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Ashley Oliver, Justice Department Reporter


NextImg:Ray Epps, face of Jan. 6 conspiracies, to be sentenced

Ray Epps, who has been widely accused by former President Donald Trump’s supporters of secretly working on behalf of the federal government during the Jan. 6 Capitol riot, is set to be sentenced next week for his actions that day.

Epps, 62, was charged last fall with a misdemeanor for disorderly conduct in a restricted area and pleaded guilty. He has consistently denied ever working for the government.

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The Department of Justice is now seeking a six-month prison sentence for Epps, a surprisingly tall ask after reaching a plea agreement with him in the span of a couple of days in September 2023 that involved the single and relatively mild charge.

The plea agreement had drawn backlash from some on the Right, who accused prosecutors of giving Epps suspiciously kid-glove treatment.

The same critics have continued to perpetuate an unproven allegation that federal law enforcement officers encouraged riotous activity on Jan. 6 to frame Trump supporters, and Epps has been their poster child for it.

After some conservatives' criticism of the DOJ for going light on Epps, prosecutors shifted their tone in a strongly-worded sentencing memorandum filed this week, saying Epps “engaged in felonious conduct” that warranted the severe six-month penalty.

They indicated that they went easy on Epps's charges because of a set of factors not seen in any other case.

Prosecutors said Epps immediately turned himself in to the FBI two days after the riot after he saw that the bureau had shared his photo among pictures of several people of interest. Epps has cooperated with the FBI since the riot by participating in “multiple lengthy voluntary interviews,” they said. They also said video clips showed five occasions on Jan. 6 where Epps attempted to keep the peace.

Lastly, they said, the false accusation that Epps worked as an undercover government agent on Jan. 6 "continues to affect him, but also attempts to undermine the integrity of the ongoing and overall federal prosecution."

Epps is retired but previously worked jobs as a handyman, farmer, and U.S. Marine for four years in the 1980s.

Epps “has never been a federal agent,” his attorney wrote in a court filing, adding that Epps was “not a federal agent or working at the direction of a federal agent” during the riot and that the allegation has drastically affected his livelihood.

“Due to the outrage directed at Epps as a result of that false conspiracy theory, he has been forced to sell his business, move to a different state, and live reclusively,” the attorney wrote.

Steven D’Antuono, a top official in the FBI’s Washington Field Office on Jan. 6, testified to Congress last year that he had no awareness of Epps working as a source for the FBI.

“I feel awful for Mr. Epps because he has been wrongly accused of being a CHS [confidential human source] and I think it's ruined his life,” D’Antuono said.

D'Antuono also lamented that the FBI did not do more to correct the public narratives about Epps, which were driven by figures with massive platforms.

Rep. Matt Gaetz (R-FL) labeled Epps a “fed” on social media in 2021.

Former Fox News host Tucker Carlson repeatedly promoted the theory that Epps worked for the government. A year ago, Carlson asked on air why Epps, who was cooperating with the FBI then, had not yet been charged.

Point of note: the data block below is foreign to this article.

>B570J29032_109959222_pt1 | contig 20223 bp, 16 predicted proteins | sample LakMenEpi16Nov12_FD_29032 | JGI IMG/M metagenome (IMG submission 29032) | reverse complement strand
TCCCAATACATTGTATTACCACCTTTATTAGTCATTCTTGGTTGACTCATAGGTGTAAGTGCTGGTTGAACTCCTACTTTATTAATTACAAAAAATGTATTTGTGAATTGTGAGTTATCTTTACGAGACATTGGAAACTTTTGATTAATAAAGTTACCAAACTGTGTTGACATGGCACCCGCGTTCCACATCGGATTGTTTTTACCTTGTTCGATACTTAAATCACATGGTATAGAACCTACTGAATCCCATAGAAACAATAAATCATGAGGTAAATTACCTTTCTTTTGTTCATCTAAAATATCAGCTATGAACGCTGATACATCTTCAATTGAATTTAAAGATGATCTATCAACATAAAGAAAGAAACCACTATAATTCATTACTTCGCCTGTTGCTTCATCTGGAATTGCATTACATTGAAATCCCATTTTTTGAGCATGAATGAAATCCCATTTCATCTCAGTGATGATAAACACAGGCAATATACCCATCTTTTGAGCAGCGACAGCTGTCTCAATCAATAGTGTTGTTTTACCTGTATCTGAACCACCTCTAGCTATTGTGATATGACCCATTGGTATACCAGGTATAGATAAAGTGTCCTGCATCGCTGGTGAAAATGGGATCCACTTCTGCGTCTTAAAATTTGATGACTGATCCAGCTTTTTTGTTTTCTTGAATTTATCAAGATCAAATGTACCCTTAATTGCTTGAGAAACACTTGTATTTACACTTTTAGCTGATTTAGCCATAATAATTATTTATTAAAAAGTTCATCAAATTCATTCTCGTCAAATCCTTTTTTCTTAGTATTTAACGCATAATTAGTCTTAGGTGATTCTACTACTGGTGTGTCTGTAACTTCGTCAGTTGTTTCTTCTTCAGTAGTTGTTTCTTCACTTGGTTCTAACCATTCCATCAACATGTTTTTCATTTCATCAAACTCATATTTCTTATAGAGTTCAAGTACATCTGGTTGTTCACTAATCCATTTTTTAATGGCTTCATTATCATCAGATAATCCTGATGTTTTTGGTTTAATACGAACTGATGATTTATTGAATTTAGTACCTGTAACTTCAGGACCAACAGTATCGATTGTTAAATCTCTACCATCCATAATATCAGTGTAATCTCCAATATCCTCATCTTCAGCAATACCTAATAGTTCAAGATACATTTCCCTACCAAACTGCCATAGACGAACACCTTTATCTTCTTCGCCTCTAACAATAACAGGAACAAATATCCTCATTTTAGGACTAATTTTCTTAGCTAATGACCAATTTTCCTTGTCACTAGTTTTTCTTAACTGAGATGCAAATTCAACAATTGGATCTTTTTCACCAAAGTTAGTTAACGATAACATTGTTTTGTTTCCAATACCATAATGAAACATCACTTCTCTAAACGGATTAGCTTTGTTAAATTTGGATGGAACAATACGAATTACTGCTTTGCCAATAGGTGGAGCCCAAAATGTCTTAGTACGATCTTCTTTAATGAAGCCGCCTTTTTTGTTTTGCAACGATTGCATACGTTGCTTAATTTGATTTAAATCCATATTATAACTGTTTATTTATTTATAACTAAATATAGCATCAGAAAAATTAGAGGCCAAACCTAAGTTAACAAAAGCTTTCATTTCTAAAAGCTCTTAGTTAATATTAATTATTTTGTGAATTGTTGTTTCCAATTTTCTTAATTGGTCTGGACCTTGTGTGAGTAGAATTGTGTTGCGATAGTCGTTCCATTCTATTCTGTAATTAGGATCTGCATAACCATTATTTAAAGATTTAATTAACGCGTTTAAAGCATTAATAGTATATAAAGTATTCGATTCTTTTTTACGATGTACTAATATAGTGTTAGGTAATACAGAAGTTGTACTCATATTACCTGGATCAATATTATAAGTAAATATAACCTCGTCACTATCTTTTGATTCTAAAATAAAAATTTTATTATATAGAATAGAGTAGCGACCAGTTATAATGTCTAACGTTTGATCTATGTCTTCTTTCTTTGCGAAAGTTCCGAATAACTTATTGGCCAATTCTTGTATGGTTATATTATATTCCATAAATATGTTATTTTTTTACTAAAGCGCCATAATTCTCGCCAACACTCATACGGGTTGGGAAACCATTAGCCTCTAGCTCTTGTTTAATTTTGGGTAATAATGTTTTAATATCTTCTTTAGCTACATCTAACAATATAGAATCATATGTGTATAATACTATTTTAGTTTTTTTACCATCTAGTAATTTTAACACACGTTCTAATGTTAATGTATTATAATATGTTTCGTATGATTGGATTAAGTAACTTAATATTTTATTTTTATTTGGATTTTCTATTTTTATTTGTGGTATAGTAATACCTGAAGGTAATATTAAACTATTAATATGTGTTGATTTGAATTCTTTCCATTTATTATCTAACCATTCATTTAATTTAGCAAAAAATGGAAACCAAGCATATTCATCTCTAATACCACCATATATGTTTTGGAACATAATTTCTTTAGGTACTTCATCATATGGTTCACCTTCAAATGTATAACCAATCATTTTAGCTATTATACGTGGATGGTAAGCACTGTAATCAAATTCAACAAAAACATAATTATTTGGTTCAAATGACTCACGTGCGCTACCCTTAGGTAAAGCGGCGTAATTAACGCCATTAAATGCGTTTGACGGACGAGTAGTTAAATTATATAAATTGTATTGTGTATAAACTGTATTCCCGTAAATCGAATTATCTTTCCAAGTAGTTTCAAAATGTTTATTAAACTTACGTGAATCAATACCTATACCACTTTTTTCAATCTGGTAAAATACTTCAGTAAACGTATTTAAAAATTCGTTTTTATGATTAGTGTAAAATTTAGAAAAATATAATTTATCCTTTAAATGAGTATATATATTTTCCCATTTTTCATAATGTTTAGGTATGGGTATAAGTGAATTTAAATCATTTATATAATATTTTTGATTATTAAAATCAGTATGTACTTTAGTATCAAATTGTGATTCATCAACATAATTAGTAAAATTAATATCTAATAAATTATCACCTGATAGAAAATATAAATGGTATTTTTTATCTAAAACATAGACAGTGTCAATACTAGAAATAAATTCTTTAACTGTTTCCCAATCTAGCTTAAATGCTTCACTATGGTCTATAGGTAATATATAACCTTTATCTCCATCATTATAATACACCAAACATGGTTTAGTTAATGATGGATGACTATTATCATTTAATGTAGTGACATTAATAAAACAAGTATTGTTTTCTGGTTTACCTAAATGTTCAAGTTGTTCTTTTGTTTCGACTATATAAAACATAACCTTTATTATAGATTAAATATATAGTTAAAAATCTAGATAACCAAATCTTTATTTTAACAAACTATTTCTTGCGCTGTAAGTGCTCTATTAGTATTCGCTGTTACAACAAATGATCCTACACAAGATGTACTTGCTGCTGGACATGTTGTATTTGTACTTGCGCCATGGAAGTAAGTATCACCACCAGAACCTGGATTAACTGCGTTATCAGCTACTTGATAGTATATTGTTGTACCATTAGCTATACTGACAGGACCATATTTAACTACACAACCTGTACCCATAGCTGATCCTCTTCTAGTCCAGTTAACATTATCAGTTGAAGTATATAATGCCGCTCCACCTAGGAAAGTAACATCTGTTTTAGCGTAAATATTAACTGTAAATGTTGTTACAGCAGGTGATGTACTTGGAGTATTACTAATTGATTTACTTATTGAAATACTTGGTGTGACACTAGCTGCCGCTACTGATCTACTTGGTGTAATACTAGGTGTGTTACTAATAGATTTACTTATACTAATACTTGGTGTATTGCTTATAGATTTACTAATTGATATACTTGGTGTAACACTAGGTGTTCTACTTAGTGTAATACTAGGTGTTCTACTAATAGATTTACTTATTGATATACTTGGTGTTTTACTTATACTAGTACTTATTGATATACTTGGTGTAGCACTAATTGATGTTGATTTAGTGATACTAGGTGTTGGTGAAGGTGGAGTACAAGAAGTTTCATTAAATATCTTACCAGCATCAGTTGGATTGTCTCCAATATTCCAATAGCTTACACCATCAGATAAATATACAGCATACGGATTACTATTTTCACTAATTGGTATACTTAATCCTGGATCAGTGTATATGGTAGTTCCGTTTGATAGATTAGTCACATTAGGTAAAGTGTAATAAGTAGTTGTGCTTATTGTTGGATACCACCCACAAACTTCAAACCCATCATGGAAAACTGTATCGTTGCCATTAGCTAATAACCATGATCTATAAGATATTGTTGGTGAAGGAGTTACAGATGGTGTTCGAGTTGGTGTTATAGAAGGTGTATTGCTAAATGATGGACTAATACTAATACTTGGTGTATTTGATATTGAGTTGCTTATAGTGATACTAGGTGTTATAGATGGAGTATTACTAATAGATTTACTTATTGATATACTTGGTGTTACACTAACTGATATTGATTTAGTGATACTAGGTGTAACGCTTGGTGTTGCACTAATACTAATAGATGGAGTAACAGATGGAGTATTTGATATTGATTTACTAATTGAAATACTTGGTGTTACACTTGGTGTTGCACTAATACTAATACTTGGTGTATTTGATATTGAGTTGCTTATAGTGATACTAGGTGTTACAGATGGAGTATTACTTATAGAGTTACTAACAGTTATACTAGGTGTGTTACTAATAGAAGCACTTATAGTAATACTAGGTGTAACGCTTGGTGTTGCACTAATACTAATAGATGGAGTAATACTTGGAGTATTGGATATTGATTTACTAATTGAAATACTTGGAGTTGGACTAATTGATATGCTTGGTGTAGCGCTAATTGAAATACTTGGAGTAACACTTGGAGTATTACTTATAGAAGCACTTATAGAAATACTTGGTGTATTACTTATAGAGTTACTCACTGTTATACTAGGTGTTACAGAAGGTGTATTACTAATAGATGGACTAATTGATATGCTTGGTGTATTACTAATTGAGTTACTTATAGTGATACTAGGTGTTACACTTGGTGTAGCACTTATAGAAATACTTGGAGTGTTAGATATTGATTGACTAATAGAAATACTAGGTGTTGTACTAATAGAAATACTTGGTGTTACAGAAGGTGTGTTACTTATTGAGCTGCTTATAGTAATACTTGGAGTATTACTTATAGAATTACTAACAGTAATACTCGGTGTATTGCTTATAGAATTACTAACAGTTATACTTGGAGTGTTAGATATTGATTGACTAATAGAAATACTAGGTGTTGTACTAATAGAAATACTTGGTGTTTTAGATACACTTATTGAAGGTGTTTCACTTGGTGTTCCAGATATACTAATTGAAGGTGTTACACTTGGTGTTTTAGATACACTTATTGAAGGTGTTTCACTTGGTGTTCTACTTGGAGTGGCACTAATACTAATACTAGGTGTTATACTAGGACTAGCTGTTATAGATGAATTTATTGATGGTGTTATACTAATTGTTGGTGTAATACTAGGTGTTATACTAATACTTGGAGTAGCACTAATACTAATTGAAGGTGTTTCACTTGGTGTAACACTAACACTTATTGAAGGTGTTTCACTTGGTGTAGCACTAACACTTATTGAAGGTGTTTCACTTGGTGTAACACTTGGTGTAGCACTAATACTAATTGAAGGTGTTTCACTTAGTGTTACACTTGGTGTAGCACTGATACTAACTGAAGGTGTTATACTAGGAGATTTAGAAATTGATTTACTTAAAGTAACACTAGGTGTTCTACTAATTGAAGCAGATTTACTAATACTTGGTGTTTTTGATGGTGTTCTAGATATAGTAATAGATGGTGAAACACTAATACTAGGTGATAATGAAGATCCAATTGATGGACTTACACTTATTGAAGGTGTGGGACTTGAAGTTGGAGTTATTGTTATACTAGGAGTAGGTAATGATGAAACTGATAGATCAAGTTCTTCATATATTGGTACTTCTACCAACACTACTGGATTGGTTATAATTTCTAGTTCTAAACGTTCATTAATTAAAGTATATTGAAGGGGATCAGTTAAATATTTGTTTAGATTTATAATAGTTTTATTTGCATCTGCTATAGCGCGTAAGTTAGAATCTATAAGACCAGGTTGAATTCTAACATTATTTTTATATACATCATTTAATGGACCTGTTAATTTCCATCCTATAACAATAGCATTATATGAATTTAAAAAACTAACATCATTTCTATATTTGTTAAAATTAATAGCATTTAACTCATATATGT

“Why is that? Well, let’s just stop lying. At this point, it’s pretty obvious why that is,” Carlson said.

Epps is now suing Fox News for defamation, contending that the network, and Carlson specifically, "destroyed" his life by spreading the false claim that he covertly worked for the government.

Other pundits who vocally support Trump have called Jan. 6 a "fedsurrection" and often point to Epps as proof.

The prolific allegation originated with an encounter on the evening of Jan. 5 between Epps and Tim Gionet, also known as "Baked Alaska," another Jan. 6 defendant who pleaded guilty to a misdemeanor over the riot and was sentenced to 60 days in jail.

Both attended a pro-Trump event that night at Black Lives Matter Plaza in Washington, D.C., where several factions of activists appeared to be interacting and protesting.

“I’m gonna put it out there. I’m probably going to go to jail for it. Tomorrow, we need to go IN to the Capitol!” Epps yelled at the event, according to viral video clips Gionet shared on his X account.

Epps is heard emphasizing the word “in” to Gionet when speaking about entering the Capitol, and Gionet, finding Epps's behavior off-putting, immediately began referring to Epps as a government “plant” and a “fed,” according to the footage.

Epps testified about the encounter to the Jan. 6 Committee in 2022, saying he thought the Capitol was open to the public and emphasized that he was encouraging peaceful entry into it, as well as attempting to relate to Gionet's crowd.

"My vision was get as many people in there as we can and surround it, be there, let them know that we're not happy with the — with what — what has happened, and that was it," Epps said. "No violence."

Epps has asked the judge not to sentence him to prison in his case, saying he believes probation and restitution are fair penalties.

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His attorney emphasized in the sentencing request that Epps has been "vilified" and has received not just verbal death threats but in-person threats, including people showing up at his property and leaving gun shell casings on it. The attorney said Epps and his wife left their longtime home of Arizona and moved to another state, "as much off-the-grid as possible," out of fear.

"Mr. Epps has been punished. He is deterred. Jail time for him will not deter others," his attorney wrote.